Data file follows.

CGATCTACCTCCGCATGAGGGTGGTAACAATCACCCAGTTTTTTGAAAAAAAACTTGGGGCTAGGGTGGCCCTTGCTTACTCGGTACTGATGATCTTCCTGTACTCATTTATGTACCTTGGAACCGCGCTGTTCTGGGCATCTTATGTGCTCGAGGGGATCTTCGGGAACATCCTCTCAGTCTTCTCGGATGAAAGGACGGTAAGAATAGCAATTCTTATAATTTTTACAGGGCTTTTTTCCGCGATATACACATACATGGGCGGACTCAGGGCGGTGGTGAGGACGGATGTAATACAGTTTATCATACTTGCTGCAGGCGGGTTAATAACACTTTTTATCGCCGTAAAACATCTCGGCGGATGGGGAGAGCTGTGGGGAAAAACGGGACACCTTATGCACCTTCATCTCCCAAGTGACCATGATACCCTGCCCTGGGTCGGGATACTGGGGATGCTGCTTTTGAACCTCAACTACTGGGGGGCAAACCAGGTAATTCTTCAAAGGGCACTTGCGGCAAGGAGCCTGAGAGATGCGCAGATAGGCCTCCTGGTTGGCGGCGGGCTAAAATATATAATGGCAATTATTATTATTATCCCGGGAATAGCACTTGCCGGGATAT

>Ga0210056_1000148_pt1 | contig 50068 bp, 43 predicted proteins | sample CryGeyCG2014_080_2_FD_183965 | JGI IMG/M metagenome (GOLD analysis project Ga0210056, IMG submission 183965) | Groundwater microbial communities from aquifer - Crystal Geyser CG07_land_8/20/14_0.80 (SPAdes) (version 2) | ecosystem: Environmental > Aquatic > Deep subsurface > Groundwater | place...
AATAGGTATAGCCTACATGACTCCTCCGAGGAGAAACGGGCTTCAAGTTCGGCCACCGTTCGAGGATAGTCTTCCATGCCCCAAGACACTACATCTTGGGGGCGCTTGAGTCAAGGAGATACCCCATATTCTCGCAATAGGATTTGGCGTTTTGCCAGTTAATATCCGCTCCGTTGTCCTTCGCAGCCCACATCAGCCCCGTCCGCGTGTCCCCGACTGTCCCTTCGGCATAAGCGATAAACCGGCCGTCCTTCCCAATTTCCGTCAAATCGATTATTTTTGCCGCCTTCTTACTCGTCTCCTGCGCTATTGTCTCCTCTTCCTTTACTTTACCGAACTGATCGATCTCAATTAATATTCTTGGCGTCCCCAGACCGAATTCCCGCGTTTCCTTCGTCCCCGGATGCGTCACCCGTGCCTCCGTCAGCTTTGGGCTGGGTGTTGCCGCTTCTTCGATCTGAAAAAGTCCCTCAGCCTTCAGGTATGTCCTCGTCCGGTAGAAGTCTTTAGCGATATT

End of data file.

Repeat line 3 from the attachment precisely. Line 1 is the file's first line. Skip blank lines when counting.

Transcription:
AATAGGTATAGCCTACATGACTCCTCCGAGGAGAAACGGGCTTCAAGTTCGGCCACCGTTCGAGGATAGTCTTCCATGCCCCAAGACACTACATCTTGGGGGCGCTTGAGTCAAGGAGATACCCCATATTCTCGCAATAGGATTTGGCGTTTTGCCAGTTAATATCCGCTCCGTTGTCCTTCGCAGCCCACATCAGCCCCGTCCGCGTGTCCCCGACTGTCCCTTCGGCATAAGCGATAAACCGGCCGTCCTTCCCAATTTCCGTCAAATCGATTATTTTTGCCGCCTTCTTACTCGTCTCCTGCGCTATTGTCTCCTCTTCCTTTACTTTACCGAACTGATCGATCTCAATTAATATTCTTGGCGTCCCCAGACCGAATTCCCGCGTTTCCTTCGTCCCCGGATGCGTCACCCGTGCCTCCGTCAGCTTTGGGCTGGGTGTTGCCGCTTCTTCGATCTGAAAAAGTCCCTCAGCCTTCAGGTATGTCCTCGTCCGGTAGAAGTCTTTAGCGATATT